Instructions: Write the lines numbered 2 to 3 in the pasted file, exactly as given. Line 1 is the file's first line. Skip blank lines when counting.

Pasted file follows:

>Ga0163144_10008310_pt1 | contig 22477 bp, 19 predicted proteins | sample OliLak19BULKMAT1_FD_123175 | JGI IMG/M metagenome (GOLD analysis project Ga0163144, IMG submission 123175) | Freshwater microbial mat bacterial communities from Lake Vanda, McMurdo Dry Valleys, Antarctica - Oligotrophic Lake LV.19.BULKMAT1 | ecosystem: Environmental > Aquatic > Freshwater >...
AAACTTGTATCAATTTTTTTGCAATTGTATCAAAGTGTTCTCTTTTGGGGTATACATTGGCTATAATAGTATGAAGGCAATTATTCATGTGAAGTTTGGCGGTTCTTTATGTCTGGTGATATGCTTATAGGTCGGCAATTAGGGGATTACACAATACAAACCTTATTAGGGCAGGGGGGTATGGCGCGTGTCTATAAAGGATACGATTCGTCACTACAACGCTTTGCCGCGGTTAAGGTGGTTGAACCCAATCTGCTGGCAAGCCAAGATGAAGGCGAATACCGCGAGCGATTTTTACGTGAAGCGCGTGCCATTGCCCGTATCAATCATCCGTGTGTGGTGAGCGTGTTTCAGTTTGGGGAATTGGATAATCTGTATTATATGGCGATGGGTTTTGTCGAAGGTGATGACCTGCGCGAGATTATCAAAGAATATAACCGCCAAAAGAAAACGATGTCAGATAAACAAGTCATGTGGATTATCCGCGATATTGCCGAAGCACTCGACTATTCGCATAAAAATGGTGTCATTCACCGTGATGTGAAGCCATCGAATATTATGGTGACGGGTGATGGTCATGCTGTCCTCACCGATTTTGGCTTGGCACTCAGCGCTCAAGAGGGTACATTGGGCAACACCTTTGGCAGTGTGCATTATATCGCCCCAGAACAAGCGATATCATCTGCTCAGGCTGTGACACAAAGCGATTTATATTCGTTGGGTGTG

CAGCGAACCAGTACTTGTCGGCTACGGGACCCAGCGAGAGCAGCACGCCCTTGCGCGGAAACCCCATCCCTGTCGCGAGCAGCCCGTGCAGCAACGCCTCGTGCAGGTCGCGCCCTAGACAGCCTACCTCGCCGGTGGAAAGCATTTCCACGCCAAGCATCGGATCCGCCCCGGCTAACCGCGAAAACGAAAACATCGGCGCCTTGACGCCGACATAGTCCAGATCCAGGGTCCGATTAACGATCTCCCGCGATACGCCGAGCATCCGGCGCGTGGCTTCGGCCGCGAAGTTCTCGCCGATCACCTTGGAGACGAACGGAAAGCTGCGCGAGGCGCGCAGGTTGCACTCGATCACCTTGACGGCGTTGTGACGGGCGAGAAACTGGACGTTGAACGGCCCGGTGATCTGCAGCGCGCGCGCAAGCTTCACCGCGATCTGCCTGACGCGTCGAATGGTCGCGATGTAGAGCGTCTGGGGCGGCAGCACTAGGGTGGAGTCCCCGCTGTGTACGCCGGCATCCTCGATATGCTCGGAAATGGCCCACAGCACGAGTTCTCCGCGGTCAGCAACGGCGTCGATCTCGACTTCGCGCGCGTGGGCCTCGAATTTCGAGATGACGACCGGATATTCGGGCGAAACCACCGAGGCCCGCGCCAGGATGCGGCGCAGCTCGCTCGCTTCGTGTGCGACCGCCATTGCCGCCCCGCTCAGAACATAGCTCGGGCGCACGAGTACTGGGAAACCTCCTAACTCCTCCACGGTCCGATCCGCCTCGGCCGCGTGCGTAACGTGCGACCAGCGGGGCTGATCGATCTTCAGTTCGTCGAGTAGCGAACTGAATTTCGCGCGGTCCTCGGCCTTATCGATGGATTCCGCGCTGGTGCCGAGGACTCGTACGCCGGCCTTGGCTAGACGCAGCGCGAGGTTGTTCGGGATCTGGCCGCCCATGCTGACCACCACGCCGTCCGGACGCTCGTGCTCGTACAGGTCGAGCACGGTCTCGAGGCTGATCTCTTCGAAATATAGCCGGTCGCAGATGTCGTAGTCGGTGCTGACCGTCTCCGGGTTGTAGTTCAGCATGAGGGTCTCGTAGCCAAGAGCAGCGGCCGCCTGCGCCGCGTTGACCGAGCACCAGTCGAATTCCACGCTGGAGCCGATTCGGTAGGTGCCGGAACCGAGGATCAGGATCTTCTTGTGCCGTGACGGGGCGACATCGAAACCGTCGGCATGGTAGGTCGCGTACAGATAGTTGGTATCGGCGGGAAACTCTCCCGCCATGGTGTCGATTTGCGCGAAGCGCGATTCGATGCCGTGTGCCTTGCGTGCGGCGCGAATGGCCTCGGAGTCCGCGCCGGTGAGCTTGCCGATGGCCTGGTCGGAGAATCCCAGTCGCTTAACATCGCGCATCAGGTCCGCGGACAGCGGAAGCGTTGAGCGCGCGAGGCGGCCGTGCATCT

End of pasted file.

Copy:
AAACTTGTATCAATTTTTTTGCAATTGTATCAAAGTGTTCTCTTTTGGGGTATACATTGGCTATAATAGTATGAAGGCAATTATTCATGTGAAGTTTGGCGGTTCTTTATGTCTGGTGATATGCTTATAGGTCGGCAATTAGGGGATTACACAATACAAACCTTATTAGGGCAGGGGGGTATGGCGCGTGTCTATAAAGGATACGATTCGTCACTACAACGCTTTGCCGCGGTTAAGGTGGTTGAACCCAATCTGCTGGCAAGCCAAGATGAAGGCGAATACCGCGAGCGATTTTTACGTGAAGCGCGTGCCATTGCCCGTATCAATCATCCGTGTGTGGTGAGCGTGTTTCAGTTTGGGGAATTGGATAATCTGTATTATATGGCGATGGGTTTTGTCGAAGGTGATGACCTGCGCGAGATTATCAAAGAATATAACCGCCAAAAGAAAACGATGTCAGATAAACAAGTCATGTGGATTATCCGCGATATTGCCGAAGCACTCGACTATTCGCATAAAAATGGTGTCATTCACCGTGATGTGAAGCCATCGAATATTATGGTGACGGGTGATGGTCATGCTGTCCTCACCGATTTTGGCTTGGCACTCAGCGCTCAAGAGGGTACATTGGGCAACACCTTTGGCAGTGTGCATTATATCGCCCCAGAACAAGCGATATCATCTGCTCAGGCTGTGACACAAAGCGATTTATATTCGTTGGGTGTG

CAGCGAACCAGTACTTGTCGGCTACGGGACCCAGCGAGAGCAGCACGCCCTTGCGCGGAAACCCCATCCCTGTCGCGAGCAGCCCGTGCAGCAACGCCTCGTGCAGGTCGCGCCCTAGACAGCCTACCTCGCCGGTGGAAAGCATTTCCACGCCAAGCATCGGATCCGCCCCGGCTAACCGCGAAAACGAAAACATCGGCGCCTTGACGCCGACATAGTCCAGATCCAGGGTCCGATTAACGATCTCCCGCGATACGCCGAGCATCCGGCGCGTGGCTTCGGCCGCGAAGTTCTCGCCGATCACCTTGGAGACGAACGGAAAGCTGCGCGAGGCGCGCAGGTTGCACTCGATCACCTTGACGGCGTTGTGACGGGCGAGAAACTGGACGTTGAACGGCCCGGTGATCTGCAGCGCGCGCGCAAGCTTCACCGCGATCTGCCTGACGCGTCGAATGGTCGCGATGTAGAGCGTCTGGGGCGGCAGCACTAGGGTGGAGTCCCCGCTGTGTACGCCGGCATCCTCGATATGCTCGGAAATGGCCCACAGCACGAGTTCTCCGCGGTCAGCAACGGCGTCGATCTCGACTTCGCGCGCGTGGGCCTCGAATTTCGAGATGACGACCGGATATTCGGGCGAAACCACCGAGGCCCGCGCCAGGATGCGGCGCAGCTCGCTCGCTTCGTGTGCGACCGCCATTGCCGCCCCGCTCAGAACATAGCTCGGGCGCACGAGTACTGGGAAACCTCCTAACTCCTCCACGGTCCGATCCGCCTCGGCCGCGTGCGTAACGTGCGACCAGCGGGGCTGATCGATCTTCAGTTCGTCGAGTAGCGAACTGAATTTCGCGCGGTCCTCGGCCTTATCGATGGATTCCGCGCTGGTGCCGAGGACTCGTACGCCGGCCTTGGCTAGACGCAGCGCGAGGTTGTTCGGGATCTGGCCGCCCATGCTGACCACCACGCCGTCCGGACGCTCGTGCTCGTACAGGTCGAGCACGGTCTCGAGGCTGATCTCTTCGAAATATAGCCGGTCGCAGATGTCGTAGTCGGTGCTGACCGTCTCCGGGTTGTAGTTCAGCATGAGGGTCTCGTAGCCAAGAGCAGCGGCCGCCTGCGCCGCGTTGACCGAGCACCAGTCGAATTCCACGCTGGAGCCGATTCGGTAGGTGCCGGAACCGAGGATCAGGATCTTCTTGTGCCGTGACGGGGCGACATCGAAACCGTCGGCATGGTAGGTCGCGTACAGATAGTTGGTATCGGCGGGAAACTCTCCCGCCATGGTGTCGATTTGCGCGAAGCGCGATTCGATGCCGTGTGCCTTGCGTGCGGCGCGAATGGCCTCGGAGTCCGCGCCGGTGAGCTTGCCGATGGCCTGGTCGGAGAATCCCAGTCGCTTAACATCGCGCATCAGGTCCGCGGACAGCGGAAGCGTTGAGCGCGCGAGGCGGCCGTGCATCT